Political correctness doesn’t always express proper meaning

Published 6:20 am Friday, January 31, 2020


Community columnist

I can recall as a child that my parents taught me by lesson, as well as by example, to always be someone who thinks before speaking and to not say things that I didn’t mean. 

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I have also never been one who enjoys small talk. I have absolutely no desire to mindlessly discuss the weather or what is going on in Washington. If I have something to contribute to a conversation then I will say it. Otherwise, I have always believed that people should listen first then speak second. You remember the old saying about God giving us two ears and one mouth for a reason.

Being honest and upfront is one of the things that has served me well in my life and in my relationships. It seems that people have no problem these days being dishonest and saying whatever serves their own interests at the moment. Now don’t get me wrong, honesty is important but if your partner asks you if they look fat in those pants then the answer is always a resounding no. I’m honest not stupid. 

I believe that we should be as direct and meaningful with our words as possible and say only what we mean and be honest with people. 

However, in this so-called modern world, it seems that being politically correct is more important than calling things what they actually are. For example, I made the trip to Lexington recently and was shopping in one of the stores and I asked the clerk where the toilet paper was located. After a look of contentment raced across her face, she stated that the bathroom tissue was two isles over. When did we start calling this bathroom tissue? Toilet paper is exactly what it is. It describes it perfectly.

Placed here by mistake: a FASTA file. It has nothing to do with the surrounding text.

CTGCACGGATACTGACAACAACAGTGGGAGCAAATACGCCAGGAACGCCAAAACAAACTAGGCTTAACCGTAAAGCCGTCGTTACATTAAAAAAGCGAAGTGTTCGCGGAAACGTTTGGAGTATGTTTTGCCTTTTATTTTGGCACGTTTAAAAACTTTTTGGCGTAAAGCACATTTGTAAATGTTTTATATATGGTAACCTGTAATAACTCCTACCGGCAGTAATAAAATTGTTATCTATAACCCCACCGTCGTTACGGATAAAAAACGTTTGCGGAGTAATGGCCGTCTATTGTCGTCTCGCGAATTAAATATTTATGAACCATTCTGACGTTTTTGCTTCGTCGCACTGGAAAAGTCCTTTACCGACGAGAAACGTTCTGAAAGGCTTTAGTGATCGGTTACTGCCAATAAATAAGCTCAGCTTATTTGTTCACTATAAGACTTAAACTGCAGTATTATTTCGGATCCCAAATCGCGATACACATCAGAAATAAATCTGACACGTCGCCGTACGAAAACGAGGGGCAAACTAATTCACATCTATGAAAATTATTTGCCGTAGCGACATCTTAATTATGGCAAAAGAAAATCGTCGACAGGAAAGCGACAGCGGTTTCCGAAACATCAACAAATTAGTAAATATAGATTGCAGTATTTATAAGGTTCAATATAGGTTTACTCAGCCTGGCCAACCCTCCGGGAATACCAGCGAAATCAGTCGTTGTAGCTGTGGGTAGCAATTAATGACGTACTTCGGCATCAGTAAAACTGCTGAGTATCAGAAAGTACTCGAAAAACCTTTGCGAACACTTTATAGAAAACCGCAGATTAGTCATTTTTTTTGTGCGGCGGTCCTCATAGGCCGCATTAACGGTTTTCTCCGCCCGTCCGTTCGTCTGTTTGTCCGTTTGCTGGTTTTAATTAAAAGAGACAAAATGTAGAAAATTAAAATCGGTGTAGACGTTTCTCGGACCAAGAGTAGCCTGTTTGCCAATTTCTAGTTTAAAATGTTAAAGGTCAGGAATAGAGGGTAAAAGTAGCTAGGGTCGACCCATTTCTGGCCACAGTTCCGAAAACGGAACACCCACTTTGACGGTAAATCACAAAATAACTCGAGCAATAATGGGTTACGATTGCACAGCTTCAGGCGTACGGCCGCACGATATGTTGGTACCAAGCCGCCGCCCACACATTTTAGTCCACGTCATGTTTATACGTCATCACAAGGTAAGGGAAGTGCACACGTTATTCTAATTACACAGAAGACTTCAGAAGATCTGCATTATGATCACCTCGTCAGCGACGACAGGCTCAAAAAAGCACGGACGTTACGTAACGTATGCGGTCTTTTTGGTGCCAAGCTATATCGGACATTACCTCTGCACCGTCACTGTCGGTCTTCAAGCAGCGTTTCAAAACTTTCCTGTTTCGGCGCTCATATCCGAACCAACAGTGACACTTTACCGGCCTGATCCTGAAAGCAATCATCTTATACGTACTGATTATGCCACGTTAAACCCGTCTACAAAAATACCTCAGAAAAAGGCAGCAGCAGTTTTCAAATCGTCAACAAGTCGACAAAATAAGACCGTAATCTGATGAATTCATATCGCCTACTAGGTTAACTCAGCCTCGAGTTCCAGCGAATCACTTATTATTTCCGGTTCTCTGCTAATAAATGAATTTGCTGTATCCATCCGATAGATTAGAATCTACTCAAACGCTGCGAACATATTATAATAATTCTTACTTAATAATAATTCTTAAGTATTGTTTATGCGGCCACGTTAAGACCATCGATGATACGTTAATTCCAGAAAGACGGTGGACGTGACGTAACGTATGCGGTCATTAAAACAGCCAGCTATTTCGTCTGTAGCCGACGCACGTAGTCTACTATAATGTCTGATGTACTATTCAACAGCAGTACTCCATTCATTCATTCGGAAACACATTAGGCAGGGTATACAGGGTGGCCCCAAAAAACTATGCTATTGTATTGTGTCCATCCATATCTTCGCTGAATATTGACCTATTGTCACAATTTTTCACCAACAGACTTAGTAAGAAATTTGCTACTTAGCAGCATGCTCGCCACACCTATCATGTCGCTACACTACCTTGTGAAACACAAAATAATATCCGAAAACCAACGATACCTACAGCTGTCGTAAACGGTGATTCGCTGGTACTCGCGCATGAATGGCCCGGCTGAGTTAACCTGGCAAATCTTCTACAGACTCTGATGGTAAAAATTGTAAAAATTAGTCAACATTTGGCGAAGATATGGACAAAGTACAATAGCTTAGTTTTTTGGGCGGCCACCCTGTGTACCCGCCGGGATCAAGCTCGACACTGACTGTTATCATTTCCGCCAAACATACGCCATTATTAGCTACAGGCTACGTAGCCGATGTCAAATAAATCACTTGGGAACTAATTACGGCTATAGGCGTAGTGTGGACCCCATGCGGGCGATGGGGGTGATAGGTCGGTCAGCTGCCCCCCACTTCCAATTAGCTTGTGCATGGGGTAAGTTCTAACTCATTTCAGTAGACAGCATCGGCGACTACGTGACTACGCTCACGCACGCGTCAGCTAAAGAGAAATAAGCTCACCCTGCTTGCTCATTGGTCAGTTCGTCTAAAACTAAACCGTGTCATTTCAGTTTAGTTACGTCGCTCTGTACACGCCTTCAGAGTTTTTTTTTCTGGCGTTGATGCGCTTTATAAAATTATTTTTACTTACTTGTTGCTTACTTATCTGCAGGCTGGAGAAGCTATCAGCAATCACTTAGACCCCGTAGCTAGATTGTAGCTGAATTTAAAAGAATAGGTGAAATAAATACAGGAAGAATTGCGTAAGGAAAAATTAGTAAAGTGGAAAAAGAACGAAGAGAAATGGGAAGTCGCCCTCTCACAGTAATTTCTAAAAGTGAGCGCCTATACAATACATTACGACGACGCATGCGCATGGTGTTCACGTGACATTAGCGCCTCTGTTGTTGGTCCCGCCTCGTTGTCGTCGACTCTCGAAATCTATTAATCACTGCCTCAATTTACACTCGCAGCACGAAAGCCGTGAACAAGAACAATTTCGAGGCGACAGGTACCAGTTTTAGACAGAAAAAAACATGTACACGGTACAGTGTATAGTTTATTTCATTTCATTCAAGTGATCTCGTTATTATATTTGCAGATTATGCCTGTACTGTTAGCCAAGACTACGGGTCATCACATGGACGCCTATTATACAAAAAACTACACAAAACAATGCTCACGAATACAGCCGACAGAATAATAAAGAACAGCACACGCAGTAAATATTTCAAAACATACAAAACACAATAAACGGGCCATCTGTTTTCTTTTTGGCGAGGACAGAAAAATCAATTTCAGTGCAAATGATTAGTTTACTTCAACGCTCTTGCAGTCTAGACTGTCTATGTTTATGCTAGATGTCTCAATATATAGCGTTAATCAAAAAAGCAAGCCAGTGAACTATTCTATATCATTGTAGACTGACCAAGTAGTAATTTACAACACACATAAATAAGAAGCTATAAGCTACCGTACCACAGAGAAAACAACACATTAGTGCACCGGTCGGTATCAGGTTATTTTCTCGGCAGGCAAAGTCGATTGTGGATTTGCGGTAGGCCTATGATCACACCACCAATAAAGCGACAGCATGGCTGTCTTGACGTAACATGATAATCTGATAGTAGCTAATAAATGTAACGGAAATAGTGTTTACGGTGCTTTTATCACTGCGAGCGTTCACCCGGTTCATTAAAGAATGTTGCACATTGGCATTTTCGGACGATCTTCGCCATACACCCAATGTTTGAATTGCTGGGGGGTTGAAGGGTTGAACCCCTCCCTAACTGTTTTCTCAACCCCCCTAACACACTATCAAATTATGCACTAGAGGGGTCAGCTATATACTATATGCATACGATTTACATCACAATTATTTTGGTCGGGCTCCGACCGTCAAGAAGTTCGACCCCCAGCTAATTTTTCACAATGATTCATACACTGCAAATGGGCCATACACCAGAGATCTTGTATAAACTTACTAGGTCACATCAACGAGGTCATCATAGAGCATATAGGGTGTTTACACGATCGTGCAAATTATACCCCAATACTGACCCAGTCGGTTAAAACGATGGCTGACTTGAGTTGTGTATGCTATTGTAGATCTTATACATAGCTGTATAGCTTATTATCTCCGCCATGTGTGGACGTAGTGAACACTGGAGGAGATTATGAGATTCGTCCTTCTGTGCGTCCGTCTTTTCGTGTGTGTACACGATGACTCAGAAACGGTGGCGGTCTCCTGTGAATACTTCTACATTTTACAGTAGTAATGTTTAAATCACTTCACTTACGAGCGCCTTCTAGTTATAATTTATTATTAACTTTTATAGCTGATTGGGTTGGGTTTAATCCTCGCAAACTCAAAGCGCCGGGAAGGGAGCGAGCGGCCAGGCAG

On the way home, as I sat in bumper-to-bumper traffic and cursing myself for coming to Lexington during rush hour, I found myself thinking about this phenomenon of being politically correct and I remembered as a child being excited when I would get to take a trip with my father out to the county dump. Today, we don’t call it a dump. Instead, we send our garbage to the landfill. The best that I recall, dumping described exactly what we did there. It didn’t take much to excite me back then so those trips to the dump were lots of fun.

I didn’t realize it as a child but I suppose that I could have been considered poor. But I was as happy as any child could possibly be. Of course, today, children are no longer called poor they are underprivileged and they don’t live in house trailers anymore they live in modular housing. The time has passed to refer to someone as fat. Now they are big boned or they are plus sized. I never realized that my pants being labeled husky meant that it was time to go on a diet. 

The kids of today are not short, they are vertically challenged. If someone doesn’t have a job, they aren’t called a bum, they are unemployed. Companies don’t fire people they are let go. 

I went to purchase a vehicle recently and I found that we no longer refer to them as used cars. They are now pre-owned vehicles. You can call it whatever you want but that doesn’t change the fact that someone else’s French fries are still under the seat.

Jack Godbey is a resident of Danville and is a published author. He can be reached at wizardman66@live.com.